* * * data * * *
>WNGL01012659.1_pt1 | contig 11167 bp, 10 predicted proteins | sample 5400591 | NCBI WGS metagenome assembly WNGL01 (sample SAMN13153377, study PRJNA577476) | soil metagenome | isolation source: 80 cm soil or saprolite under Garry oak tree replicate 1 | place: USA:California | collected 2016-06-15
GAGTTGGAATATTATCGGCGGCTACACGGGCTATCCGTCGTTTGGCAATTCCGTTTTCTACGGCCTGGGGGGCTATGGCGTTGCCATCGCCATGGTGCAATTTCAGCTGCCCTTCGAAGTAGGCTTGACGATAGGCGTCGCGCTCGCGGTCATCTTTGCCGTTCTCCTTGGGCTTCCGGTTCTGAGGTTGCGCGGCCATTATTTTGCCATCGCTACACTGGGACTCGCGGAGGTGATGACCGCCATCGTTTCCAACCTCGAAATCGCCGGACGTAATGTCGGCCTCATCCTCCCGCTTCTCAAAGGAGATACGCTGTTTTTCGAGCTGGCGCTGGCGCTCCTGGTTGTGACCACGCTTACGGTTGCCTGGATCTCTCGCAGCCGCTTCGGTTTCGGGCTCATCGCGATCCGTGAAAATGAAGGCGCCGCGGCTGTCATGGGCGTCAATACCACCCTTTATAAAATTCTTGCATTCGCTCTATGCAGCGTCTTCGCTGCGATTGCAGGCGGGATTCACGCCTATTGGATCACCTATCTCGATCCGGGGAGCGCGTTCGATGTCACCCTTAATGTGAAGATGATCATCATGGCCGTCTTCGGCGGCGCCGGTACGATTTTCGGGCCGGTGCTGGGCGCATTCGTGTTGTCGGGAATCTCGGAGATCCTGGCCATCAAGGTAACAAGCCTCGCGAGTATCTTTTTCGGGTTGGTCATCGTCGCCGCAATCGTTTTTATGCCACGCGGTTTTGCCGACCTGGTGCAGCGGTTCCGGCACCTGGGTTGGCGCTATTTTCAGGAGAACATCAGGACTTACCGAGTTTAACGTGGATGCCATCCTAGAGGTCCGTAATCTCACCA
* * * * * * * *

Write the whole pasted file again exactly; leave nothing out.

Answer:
>WNGL01012659.1_pt1 | contig 11167 bp, 10 predicted proteins | sample 5400591 | NCBI WGS metagenome assembly WNGL01 (sample SAMN13153377, study PRJNA577476) | soil metagenome | isolation source: 80 cm soil or saprolite under Garry oak tree replicate 1 | place: USA:California | collected 2016-06-15
GAGTTGGAATATTATCGGCGGCTACACGGGCTATCCGTCGTTTGGCAATTCCGTTTTCTACGGCCTGGGGGGCTATGGCGTTGCCATCGCCATGGTGCAATTTCAGCTGCCCTTCGAAGTAGGCTTGACGATAGGCGTCGCGCTCGCGGTCATCTTTGCCGTTCTCCTTGGGCTTCCGGTTCTGAGGTTGCGCGGCCATTATTTTGCCATCGCTACACTGGGACTCGCGGAGGTGATGACCGCCATCGTTTCCAACCTCGAAATCGCCGGACGTAATGTCGGCCTCATCCTCCCGCTTCTCAAAGGAGATACGCTGTTTTTCGAGCTGGCGCTGGCGCTCCTGGTTGTGACCACGCTTACGGTTGCCTGGATCTCTCGCAGCCGCTTCGGTTTCGGGCTCATCGCGATCCGTGAAAATGAAGGCGCCGCGGCTGTCATGGGCGTCAATACCACCCTTTATAAAATTCTTGCATTCGCTCTATGCAGCGTCTTCGCTGCGATTGCAGGCGGGATTCACGCCTATTGGATCACCTATCTCGATCCGGGGAGCGCGTTCGATGTCACCCTTAATGTGAAGATGATCATCATGGCCGTCTTCGGCGGCGCCGGTACGATTTTCGGGCCGGTGCTGGGCGCATTCGTGTTGTCGGGAATCTCGGAGATCCTGGCCATCAAGGTAACAAGCCTCGCGAGTATCTTTTTCGGGTTGGTCATCGTCGCCGCAATCGTTTTTATGCCACGCGGTTTTGCCGACCTGGTGCAGCGGTTCCGGCACCTGGGTTGGCGCTATTTTCAGGAGAACATCAGGACTTACCGAGTTTAACGTGGATGCCATCCTAGAGGTCCGTAATCTCACCA